14 Sep AEM web server doesn’t start? How to restart it with Apache Gogo
Some days ago I had to restart the AEM Jetty web server to reset some service caches. Usually it would be much better to restart AEM and keep life simple, but I hadn’t ssh access to that remote machine. Nevertheless and independently how you may come across to this situation, this post will help you if your AEM web server doesn’t start.
What happens if you stop the Jetty bundle?
Lets say you go the bundles view of the Apache Felix OSGi web admin console and you stop the Jetty bundle. Great, you have to know that if you stop the web server:
- There is NO web admin console! It may sound obvious, but if the web server is stopped, no one is going to serve you any web administration console or web interface.
- It doesn’t matter if you restart now the AEM server, save your time. If you stop a bundle, when you restart AEM / OSGi, it will remaining resolved. This may not be so problematic with other bundles, but with the web server you could think… And now how can I fix this?
Apache Felix + Gogo to the rescue
OK, we don’t have access to the web administration console, but Apache Felix OSGi is still working, the only issue, is that the Jetty bundle doesn’t start. At this point I remembered, that one day reading the Felix documentation, I found about Apache Gogo.
Apache Gogo is shell for OSGi based environments. It will allow us to access and control Apache Felix on the command line.
Our strategy will consist on installing Apache Gogo, accessing OSGi with the command line and restarting the resolved HTTP bundle.
Apache Gogo installation
To install Apache Gogo we will do the following:
- Download Gogo bundles:
- Copy these bundles into the crx-quickstart/install folder in order to install them automatically.
- Download the Remote Shell bundle and copy it into the crx-quickstart/install folder.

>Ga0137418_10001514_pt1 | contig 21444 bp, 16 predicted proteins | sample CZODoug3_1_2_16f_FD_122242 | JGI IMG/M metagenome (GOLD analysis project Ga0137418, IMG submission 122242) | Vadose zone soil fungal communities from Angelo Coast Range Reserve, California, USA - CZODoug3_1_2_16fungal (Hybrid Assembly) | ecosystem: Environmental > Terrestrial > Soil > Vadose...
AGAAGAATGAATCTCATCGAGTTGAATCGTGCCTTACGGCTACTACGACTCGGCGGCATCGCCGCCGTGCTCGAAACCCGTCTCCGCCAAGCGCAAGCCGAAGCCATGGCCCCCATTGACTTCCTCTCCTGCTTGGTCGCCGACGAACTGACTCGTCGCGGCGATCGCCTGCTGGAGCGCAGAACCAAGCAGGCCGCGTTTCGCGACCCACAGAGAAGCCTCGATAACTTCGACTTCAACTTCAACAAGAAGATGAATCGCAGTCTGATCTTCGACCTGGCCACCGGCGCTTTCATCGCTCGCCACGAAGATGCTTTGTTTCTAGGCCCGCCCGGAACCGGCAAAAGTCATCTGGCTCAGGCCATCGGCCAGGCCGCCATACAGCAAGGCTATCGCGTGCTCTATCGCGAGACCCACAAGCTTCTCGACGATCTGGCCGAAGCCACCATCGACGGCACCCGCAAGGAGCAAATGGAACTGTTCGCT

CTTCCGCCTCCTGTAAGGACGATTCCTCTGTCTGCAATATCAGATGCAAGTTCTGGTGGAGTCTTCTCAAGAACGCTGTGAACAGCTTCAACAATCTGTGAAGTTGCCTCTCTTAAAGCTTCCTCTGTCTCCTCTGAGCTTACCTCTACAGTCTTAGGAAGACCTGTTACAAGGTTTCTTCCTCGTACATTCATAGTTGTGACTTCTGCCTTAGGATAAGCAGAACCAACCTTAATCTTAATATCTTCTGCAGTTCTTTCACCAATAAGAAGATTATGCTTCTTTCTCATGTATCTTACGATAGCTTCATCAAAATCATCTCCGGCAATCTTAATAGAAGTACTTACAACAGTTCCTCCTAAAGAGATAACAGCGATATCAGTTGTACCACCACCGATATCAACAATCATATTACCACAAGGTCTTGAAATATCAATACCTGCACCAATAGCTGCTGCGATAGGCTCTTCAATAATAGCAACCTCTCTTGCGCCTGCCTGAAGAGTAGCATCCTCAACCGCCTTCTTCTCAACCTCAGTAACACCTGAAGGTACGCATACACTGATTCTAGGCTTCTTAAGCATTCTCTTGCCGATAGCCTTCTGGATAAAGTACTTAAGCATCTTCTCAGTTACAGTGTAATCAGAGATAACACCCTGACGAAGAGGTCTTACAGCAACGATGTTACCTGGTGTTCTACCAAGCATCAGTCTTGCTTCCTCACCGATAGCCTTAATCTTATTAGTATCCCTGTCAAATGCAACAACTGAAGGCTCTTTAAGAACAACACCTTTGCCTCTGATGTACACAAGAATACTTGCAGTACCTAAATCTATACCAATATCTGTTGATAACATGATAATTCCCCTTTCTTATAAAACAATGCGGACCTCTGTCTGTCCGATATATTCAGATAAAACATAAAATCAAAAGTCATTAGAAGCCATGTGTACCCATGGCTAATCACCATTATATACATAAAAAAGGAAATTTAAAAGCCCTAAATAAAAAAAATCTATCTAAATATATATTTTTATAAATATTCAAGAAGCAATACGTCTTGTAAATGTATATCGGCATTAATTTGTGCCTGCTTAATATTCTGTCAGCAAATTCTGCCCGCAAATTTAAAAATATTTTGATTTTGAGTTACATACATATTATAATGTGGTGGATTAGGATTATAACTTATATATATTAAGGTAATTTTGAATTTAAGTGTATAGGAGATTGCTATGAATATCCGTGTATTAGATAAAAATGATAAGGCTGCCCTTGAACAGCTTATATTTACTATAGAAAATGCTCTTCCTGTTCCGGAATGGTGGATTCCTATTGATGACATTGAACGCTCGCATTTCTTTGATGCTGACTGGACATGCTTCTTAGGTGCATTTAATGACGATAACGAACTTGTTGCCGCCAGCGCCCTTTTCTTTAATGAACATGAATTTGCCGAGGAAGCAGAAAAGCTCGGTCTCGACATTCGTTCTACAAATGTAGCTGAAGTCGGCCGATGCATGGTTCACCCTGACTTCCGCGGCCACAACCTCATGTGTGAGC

Apache Gogo – OSGi admin in your shell
Once we have installed Gogo we will restart the Jetty bundle with the command line.
- Open a shell or terminal and introduce
telnet localhost 6666. Gogo will be listening at the port 6666 by default. The result will be something similar to what you can see in the following snippet. You should be able to see Gogo’s shell symbol g! to start introducing commands.
Shell123456789$ telnet localhost 6666Trying ::1...telnet: connect to address ::1: Connection refusedTrying 127.0.0.1...Connected to localhost.Escape character is '^]'.____________________________Welcome to Apache Felix Gogog!
- Introduce the command
lb jettyto list all http related bundles
Shell12345678910111213g! lb httpSTART LEVEL 30ID|State |Level|Name27|Active | 5|Apache Felix Http Api (2.3.0.R1570612)28|Resolved | 5|Apache Felix Http Jetty (2.3.0.R1579739)29|Active | 5|Apache Felix Servlet API (0.0.1.R1570612)30|Active | 5|Apache Felix Http Whiteboard (2.2.1.R1239578)52|Active | 9|Apache Felix Http SSL Filter (0.0.1.R1394715)137|Active | 20|Adobe Granite HTTP Cache - Core Bundle (1.0.0)166|Active | 20|Day Commons Library - HTTP Client 3.1 Bundling (3.1.0.018)396|Active | 20|Apache Felix Http SSL Filter (0.1.0)
- Here we can see that the Apache Felix Http Jetty bundle is resolved. We also see that its bundle number is 28, so we will execute the following command to restart it:
Shell1g! start 28
- To check if Jetty is back to life, we will execute again
Shell123456789101112g! lb httpSTART LEVEL 30ID|State |Level|Name27|Active | 5|Apache Felix Http Api (2.3.0.R1570612)28|Active | 5|Apache Felix Http Jetty (2.3.0.R1579739)29|Active | 5|Apache Felix Servlet API (0.0.1.R1570612)30|Active | 5|Apache Felix Http Whiteboard (2.2.1.R1239578)52|Active | 9|Apache Felix Http SSL Filter (0.0.1.R1394715)137|Active | 20|Adobe Granite HTTP Cache - Core Bundle (1.0.0)166|Active | 20|Day Commons Library - HTTP Client 3.1 Bundling (3.1.0.018)396|Active | 20|Apache Felix Http SSL Filter (0.1.0)
¡Perfect! It is active again, try to open the web interface and check that everything is neat and pretty.
Ctrl + Dto exit telnet and Gogo.
- Uninstall the last bundle we installed, Apache Felix Remote Shell (org.apache.felix.shell.remote). This is important to avoid possible attacks at this port in the future.
I hope this has been useful for you and that you found this week’s post interesting. I invite you share it with your friends and to subscribe to my newsletter to stay tuned for new interesting content!